ASSIGNED THE FOLLOWING INTERNET
126.96.36.199; AND 188.8.131.52;
The affidavit in support of the criminal complaint had to establish probable cause for arrest, so it was fairly detailed and described evidence. The forfeiture complaint more closely resembles a civil complaint, and mostly describes allegations. The forfeiture complaint is considerably more blunt about the feds' position that the entire Silk Road enterprise is inherently criminal:
13. Not only are the goods and services offered on the
SILK ROAD HIDDEN WEBSITE overwhelmingly illegal on their face,
but the illicit nature of the commerce conducted through the
website is openly recognized in the Silk Road online community.
For example, information available on the SILK ROAD HIDDEN
WEBSITE provides extensive guidance to users concerning how to
conduct transactions on the site without being caught by law
Explaining how forfeiture law works is beyond the scope of this post. The important points to note are that (1) the feds are proceeding against the property and seeking to forfeit it on the theory that it is the proceeds of the crimes charged in the criminal complaint, (2) the feds seek not just the specified property but assets derived from it — like, say, a car bought with the money, and (3) the feds are pursuing Ulbricht not just to extinguish his right to the property, but for money in an amount equaling the value of all illegal transactions in the case ("Accordingly, the Defendant in Personam is liable to the United States for the value of the funds and monetary instruments involved in the transactions, in an amount to be determined at trial.").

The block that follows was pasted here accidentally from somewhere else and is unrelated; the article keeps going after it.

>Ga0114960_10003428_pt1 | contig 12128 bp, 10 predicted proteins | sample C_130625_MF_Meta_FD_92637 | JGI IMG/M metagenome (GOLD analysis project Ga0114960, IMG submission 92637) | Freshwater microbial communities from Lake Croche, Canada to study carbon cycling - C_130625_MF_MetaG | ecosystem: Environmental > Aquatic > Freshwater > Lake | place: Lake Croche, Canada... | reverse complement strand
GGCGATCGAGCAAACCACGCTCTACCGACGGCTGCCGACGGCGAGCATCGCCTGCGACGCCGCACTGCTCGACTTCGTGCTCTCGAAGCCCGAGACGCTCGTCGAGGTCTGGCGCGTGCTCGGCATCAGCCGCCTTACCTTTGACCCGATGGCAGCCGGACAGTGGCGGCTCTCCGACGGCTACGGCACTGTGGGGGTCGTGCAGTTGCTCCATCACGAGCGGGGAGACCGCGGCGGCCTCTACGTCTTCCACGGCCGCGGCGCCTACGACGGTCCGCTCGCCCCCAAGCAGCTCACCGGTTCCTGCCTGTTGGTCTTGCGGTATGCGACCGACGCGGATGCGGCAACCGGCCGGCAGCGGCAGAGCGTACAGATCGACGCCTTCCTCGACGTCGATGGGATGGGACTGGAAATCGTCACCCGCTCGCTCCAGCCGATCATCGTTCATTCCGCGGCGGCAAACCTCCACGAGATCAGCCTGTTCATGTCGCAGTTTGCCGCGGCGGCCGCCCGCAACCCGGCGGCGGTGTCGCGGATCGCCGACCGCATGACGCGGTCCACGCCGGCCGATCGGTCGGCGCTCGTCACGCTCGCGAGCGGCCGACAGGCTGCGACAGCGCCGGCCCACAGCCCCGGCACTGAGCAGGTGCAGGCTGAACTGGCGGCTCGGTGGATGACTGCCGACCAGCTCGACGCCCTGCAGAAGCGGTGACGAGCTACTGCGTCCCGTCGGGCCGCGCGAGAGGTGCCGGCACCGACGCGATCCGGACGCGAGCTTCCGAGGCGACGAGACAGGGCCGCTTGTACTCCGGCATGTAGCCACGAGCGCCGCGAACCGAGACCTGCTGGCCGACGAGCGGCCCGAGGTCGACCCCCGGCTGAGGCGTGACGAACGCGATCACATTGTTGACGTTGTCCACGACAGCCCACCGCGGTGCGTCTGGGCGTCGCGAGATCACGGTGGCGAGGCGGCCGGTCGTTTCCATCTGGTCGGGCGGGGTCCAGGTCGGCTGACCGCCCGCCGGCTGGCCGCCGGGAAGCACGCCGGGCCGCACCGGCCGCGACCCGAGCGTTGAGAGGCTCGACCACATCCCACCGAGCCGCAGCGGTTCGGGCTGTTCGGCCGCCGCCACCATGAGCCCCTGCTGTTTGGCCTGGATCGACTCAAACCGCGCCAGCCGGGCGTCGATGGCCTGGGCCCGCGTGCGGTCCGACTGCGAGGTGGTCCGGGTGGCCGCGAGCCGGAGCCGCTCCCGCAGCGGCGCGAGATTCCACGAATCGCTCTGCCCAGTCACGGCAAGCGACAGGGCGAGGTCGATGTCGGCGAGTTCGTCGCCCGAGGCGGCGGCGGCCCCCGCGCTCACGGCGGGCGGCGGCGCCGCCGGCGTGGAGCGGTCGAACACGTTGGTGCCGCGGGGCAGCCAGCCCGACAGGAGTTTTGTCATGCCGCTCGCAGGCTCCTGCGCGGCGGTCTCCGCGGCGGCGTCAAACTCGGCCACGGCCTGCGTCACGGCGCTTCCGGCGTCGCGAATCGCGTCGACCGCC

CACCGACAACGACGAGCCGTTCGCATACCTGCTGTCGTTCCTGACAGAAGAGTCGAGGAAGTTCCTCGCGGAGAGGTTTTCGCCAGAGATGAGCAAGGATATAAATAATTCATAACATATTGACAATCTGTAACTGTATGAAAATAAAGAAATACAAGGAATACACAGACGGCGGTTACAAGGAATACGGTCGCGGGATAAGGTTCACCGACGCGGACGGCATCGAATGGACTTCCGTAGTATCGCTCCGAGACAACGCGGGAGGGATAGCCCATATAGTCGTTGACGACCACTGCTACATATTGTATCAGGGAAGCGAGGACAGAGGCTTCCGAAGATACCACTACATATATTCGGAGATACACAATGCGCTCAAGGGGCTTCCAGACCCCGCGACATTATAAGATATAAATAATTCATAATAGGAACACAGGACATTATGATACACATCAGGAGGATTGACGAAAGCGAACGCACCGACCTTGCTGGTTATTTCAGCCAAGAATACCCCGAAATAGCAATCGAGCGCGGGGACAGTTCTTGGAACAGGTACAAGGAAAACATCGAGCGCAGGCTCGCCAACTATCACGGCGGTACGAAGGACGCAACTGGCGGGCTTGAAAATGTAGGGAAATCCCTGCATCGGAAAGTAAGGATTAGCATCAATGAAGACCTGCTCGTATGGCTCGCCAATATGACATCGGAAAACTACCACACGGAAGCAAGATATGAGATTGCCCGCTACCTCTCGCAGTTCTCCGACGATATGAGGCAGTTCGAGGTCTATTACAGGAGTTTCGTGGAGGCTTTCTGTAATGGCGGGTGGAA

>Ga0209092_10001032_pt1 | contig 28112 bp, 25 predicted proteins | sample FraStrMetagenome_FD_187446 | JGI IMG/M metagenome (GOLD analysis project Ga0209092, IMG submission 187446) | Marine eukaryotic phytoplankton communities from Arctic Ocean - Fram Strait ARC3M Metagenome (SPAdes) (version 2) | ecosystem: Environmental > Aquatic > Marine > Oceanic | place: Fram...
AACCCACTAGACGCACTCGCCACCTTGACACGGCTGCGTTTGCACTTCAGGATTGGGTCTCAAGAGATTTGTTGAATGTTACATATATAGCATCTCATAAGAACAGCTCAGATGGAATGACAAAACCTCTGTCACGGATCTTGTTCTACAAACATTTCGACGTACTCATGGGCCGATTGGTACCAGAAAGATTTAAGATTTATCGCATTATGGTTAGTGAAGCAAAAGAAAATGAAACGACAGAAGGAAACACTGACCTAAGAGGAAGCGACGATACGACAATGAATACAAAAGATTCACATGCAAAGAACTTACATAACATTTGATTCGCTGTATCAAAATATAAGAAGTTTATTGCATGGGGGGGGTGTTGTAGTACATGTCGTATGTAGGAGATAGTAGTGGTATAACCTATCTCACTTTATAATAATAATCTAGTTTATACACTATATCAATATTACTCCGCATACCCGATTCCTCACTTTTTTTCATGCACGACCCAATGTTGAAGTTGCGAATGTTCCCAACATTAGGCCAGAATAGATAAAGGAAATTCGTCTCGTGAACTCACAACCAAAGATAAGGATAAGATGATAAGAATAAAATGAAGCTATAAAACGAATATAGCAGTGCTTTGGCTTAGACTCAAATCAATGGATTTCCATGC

What if some of those Bitcoins are yours, not Ulbrichts? What if Silk Road is holding some of your Bitcoins as part of some transaction? Why, all you have to do is show up and make a claim for them — in a case in which the government is saying that all or substantially all of the transactions through Silk Road are federal crimes. Bring a toothbrush.